Rutgers University wrestling coach Jordan Pagano, 27, was recently demonstrating simple wrestling moves with a student-athlete, something he does regularly. When he placed his hands on the mat to change positions, the unexpected happened: he ruptured a disc in his neck. The herniated disc pushed on Jordan’s spinal cord, paralyzing him instantly.
“I felt two jolts of electricity run down my neck to my toes,” explains the New Brunswick resident. “My body just went limp. I couldn’t feel anything. It was terrifying.”
An athletic trainer at the university stabilized Jordan’s neck before he was taken to an area emergency department. He regained sensation on the left side of his body but was still numb on the right side. The first doctor he saw recommended emergency surgery, but Jordan wanted a second opinion. His father called CentraState neurosurgeon Mark McLaughlin, MD, who reviewed Jordan’s imaging tests late that night and urged Jordan to come to his office when he was discharged the following day.
“I didn’t see a fracture, but the damaged disc was putting significant pressure on his spinal cord,” explains Dr. McLaughlin, who wrestled in college and now coaches youth wrestling through a nonprofit organization he founded.
“After talking with Dr. McLaughlin, I knew he was the right doctor for me,” says Jordan, who had regained most of the feeling in his body and was able to walk into the surgeon’s office with some assistance. “We connected over our shared love of wrestling and passion for teaching the sport. He made me feel calm about having surgery.”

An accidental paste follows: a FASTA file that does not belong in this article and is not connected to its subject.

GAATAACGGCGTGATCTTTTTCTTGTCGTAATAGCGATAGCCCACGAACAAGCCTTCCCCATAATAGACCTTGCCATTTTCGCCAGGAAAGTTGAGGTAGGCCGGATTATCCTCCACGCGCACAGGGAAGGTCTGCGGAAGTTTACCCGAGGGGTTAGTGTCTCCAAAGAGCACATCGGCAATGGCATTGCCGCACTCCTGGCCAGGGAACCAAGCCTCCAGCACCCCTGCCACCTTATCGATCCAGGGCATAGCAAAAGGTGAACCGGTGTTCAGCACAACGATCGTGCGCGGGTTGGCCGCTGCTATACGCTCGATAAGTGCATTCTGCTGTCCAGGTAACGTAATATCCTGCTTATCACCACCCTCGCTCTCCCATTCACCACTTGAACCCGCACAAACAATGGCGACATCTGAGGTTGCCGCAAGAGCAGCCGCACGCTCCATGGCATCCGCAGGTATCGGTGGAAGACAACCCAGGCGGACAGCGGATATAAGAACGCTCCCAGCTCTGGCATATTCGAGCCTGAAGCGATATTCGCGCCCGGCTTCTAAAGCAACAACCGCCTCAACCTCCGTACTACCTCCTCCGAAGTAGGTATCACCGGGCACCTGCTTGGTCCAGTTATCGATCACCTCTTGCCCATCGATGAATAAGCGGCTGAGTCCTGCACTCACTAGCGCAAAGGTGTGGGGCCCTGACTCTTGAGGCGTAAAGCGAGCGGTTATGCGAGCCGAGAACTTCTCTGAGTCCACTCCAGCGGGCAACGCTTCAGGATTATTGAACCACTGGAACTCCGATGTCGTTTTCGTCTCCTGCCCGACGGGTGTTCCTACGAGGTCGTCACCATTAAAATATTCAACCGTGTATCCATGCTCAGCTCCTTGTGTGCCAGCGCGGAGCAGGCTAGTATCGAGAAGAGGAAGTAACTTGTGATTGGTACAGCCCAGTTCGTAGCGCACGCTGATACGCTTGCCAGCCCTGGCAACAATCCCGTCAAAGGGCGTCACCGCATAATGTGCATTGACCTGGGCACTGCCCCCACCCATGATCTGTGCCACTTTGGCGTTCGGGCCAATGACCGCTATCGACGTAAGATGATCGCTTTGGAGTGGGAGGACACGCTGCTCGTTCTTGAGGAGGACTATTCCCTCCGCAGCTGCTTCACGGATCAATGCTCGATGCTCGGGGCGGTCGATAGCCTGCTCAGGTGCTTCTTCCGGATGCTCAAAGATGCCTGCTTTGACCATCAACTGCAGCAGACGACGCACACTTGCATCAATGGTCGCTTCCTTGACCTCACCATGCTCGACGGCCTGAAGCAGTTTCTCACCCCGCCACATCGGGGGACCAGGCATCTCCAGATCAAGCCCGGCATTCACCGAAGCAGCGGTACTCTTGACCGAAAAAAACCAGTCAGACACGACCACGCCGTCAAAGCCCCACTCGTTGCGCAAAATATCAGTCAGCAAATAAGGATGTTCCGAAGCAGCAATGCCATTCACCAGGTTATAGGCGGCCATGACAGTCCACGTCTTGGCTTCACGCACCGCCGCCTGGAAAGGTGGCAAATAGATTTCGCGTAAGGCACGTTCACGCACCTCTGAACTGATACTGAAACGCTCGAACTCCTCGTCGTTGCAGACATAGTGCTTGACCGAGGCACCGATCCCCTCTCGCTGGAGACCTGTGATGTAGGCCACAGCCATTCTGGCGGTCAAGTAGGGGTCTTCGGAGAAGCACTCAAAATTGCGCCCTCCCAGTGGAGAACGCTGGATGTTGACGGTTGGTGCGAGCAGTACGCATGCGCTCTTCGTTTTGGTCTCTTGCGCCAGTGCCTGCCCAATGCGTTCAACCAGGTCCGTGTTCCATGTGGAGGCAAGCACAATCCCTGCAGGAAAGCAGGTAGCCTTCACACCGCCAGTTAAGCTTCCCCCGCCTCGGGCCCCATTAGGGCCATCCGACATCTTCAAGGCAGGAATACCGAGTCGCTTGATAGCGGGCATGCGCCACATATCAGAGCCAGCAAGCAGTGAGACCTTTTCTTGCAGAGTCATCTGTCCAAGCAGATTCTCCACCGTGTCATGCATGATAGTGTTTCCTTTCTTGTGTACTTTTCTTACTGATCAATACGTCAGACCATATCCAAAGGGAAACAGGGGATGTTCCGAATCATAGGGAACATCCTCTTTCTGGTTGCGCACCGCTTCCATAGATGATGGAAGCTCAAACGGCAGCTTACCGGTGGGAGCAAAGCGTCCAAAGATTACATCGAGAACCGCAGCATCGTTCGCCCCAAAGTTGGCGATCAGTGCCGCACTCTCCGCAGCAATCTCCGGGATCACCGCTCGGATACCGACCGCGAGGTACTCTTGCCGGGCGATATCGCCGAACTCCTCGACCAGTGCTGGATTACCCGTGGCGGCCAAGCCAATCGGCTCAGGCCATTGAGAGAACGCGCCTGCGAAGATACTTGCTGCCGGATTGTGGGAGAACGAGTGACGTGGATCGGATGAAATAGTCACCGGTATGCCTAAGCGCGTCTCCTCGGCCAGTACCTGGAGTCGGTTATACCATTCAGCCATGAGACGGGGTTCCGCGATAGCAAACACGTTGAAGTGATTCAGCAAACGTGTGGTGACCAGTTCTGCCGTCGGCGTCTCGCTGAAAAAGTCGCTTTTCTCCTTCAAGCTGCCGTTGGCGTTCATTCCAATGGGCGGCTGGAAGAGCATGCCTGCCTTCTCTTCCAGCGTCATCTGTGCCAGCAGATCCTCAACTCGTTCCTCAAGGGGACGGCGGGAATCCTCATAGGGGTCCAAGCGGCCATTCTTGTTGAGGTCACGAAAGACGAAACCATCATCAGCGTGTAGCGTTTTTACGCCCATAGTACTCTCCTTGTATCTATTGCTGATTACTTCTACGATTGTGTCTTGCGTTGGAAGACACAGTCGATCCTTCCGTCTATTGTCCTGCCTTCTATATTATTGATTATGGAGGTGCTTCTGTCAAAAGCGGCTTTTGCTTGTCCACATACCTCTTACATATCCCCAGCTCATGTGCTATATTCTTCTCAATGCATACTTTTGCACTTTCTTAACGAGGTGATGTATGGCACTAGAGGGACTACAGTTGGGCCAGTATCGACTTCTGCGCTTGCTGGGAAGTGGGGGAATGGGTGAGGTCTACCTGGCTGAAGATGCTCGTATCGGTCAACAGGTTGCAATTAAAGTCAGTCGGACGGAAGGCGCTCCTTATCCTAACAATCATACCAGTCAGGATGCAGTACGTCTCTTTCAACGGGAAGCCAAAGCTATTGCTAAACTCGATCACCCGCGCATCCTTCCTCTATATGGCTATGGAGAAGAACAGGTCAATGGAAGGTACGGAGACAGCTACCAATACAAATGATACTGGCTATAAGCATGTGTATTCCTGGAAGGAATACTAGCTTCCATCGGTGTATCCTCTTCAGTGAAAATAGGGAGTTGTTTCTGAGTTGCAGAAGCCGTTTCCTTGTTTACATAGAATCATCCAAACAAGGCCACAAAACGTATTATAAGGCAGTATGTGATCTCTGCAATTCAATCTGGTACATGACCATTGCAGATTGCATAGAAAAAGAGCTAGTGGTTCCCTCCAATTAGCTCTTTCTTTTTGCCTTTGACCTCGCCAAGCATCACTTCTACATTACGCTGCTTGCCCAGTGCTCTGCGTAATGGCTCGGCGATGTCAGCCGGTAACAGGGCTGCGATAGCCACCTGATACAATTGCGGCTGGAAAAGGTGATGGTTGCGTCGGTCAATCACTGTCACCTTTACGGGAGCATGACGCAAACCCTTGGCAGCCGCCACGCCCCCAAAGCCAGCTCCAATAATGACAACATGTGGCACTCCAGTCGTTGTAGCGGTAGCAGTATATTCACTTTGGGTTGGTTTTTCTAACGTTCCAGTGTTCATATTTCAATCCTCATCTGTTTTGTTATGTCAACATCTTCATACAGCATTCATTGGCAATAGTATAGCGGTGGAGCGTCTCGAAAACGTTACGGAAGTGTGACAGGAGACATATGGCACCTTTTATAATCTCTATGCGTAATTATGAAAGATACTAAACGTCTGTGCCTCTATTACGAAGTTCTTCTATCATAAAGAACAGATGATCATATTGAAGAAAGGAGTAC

The First Move to Get Back on the Mat
To repair Jordan’s spine, Dr. McLaughlin performed a procedure called anterior cervical discectomy and fusion (ACDF). During surgery, he removed the damaged disc, replaced it with a spacer and affixed a metal plate to help stabilize the joint.
“We repaired Jordan’s spine quickly and effectively, a testament to our whole surgical team,” says Dr. McLaughlin.
About two weeks after surgery, Jordan was cleared for rehabilitation. Over the next few months, he slowly increased his workouts, eventually adding weights to his routine. Now nearly fully recovered, he’s looking forward to getting back on the mat.
“Dr. McLaughlin is a wizard,” says Jordan. “I’m thankful that I chose to get a second opinion.”
“It was an honor to care for Jordan,” Dr. McLaughlin says of their bond. “He’s a terrific young man with an amazing future in front of him.”
Neurology Services at CentraState
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